Fake HMRC emails (or indeed fake courier or tech support emails) that result in malware infection raise different and potentially more complex issues for companies as cyber-criminals gain access to devices and networks and what is stored on them. Data may be stolen and used or re-sold on the dark web.

A variant of malware is ransomware, by which the compromised data on a target’s computer is locked and payment is demanded before the ransomed data is decrypted and access is returned to the target. Coveware’s Ransomware Marketplace Report indicates that the average length of time a ransomware incident lasted in the first quarter of 2019 was a paralysing 7.3 days.

A data breach costs a company an average of US$3.88m in the UK, according to a 2019 report by IBM Ponemon. This figure is based on interviews with more than 500 companies that experienced recent data breaches. Various cost factors were taken into account by IBM Ponemon for the report, including legal, regulatory and technical activities, loss of brand equity, customer turnover, and the drain on employee mental health and productivity (which is now more of a factor than ever).

 

What can a company do to protect itself?

There is a raft of advice and resources that have been published to address the rise of scams during the pandemic.

On 20 April 2020, a new cross-governmental Cyber Aware campaign was launched by the National Cyber Security Centre (NCSC), a part of GCHQ, working alongside the Home Office, the Cabinet Office and the Department for Digital, Culture, Media and Sport (DCMS). As part of this, the NCSC has issued separate guidance for large businesses, SMEs, sole traders and the self-employed, and individuals on various topics including the secure use of video conferencing services and mitigating against the risks of malware and ransomware attacks. Top-level tips for large companies include:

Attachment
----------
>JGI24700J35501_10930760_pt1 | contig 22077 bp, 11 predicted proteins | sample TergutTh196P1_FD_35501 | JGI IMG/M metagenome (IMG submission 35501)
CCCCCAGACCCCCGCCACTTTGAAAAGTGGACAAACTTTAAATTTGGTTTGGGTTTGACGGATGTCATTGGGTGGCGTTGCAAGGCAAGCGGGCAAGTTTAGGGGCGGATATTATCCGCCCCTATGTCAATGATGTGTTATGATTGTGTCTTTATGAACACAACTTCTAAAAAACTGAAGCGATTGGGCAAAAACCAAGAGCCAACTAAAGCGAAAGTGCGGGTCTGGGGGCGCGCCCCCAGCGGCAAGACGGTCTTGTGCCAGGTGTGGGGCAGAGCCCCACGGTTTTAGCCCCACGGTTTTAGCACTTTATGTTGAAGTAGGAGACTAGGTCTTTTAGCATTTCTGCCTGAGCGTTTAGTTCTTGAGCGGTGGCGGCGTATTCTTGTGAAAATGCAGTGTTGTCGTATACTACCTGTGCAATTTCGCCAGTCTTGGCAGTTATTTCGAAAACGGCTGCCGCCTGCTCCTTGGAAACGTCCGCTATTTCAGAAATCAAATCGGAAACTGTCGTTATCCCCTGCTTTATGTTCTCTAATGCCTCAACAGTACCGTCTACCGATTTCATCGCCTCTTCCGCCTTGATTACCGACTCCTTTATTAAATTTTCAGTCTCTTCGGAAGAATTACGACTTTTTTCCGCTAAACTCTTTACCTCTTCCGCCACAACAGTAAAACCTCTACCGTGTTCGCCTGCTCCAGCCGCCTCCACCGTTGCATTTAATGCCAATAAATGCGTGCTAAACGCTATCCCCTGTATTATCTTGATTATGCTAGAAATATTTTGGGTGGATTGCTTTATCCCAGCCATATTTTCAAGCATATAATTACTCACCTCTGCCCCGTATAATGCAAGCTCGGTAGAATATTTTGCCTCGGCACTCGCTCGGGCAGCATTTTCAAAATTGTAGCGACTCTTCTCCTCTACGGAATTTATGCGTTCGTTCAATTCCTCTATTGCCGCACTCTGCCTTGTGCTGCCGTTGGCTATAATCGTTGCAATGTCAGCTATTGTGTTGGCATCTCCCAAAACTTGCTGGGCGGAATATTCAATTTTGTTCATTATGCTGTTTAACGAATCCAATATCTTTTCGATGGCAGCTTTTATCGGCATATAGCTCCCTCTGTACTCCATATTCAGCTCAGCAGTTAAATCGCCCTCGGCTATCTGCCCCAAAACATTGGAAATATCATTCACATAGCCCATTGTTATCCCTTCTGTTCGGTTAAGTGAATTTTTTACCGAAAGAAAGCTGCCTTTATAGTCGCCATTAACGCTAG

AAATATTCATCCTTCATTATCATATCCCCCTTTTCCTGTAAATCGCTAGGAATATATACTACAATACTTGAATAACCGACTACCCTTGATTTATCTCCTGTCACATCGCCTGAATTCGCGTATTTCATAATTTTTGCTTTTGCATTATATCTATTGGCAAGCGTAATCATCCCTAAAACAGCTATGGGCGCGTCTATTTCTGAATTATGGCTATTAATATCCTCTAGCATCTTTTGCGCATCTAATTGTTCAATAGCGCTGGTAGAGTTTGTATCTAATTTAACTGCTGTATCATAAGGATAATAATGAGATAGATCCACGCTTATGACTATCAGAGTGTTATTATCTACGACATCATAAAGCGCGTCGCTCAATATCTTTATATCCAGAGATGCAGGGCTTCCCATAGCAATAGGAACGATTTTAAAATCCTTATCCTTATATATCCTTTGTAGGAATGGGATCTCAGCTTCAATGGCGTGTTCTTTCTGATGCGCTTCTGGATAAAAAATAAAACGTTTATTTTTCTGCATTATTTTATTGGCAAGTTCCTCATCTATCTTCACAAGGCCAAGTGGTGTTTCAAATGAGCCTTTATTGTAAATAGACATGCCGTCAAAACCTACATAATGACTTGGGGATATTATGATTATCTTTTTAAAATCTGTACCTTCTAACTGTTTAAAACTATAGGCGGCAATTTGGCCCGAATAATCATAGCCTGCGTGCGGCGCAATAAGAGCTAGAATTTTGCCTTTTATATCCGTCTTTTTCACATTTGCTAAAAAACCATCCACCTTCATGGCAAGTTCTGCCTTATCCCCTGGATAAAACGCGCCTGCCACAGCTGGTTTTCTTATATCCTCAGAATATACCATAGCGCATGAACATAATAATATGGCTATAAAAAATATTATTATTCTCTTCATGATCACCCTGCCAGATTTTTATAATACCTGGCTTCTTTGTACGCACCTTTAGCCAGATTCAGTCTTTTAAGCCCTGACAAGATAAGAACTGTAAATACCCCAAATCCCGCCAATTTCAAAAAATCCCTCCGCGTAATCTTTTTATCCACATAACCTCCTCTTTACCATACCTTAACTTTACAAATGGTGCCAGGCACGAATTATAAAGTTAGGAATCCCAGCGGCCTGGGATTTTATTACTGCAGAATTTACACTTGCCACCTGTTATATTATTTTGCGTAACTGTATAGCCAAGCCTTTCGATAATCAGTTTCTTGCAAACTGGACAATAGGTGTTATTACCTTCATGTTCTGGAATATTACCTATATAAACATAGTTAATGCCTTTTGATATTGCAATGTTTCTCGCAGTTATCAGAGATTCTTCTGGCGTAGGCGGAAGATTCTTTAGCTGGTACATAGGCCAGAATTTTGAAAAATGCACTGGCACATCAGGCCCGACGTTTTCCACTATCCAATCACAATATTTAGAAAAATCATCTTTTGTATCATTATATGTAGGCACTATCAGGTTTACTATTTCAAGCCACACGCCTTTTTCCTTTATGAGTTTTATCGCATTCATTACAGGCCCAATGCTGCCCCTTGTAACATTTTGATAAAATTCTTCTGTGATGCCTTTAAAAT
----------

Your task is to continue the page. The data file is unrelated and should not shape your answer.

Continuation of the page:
1. ensuring two-factor authentication is in place;
  2. making sure software updates are installed;
  3. affording employees the lowest administration settings possible to ensure that the impact of any phishing incident is limited;
  4. making regular back-ups, which are kept separate from the company’s network, to mitigate against the risk of malware and ransomware; and
  5. embedding a culture of stopping, not rushing and verifying any request to make an urgent payment, change supplier bank details, or provide financial information.

The NCSC has also launched the Suspicious Email Reporting Service, co-developed with the City of London Police, to make it easier for corporates and individuals to forward suspicious emails to the NCSC. In its first week after launching, 395 phishing sites were taken down.

Other organisations have launched complementary initiatives: National Trading Standards has launched Businesses Against Scams, with tools to help upskill the workforce; Cifas has published guidance and reports on the latest scams; and Which? has launched a scams alert service.

Companies should make use of these resources, depending on their individual needs and culture, and ensure that the cyber-security message is (re-)disseminated to employees through education and testing. The messaging should be clear that this is training, rather an attempt to catch anyone out, given employee stress levels will be high at this time.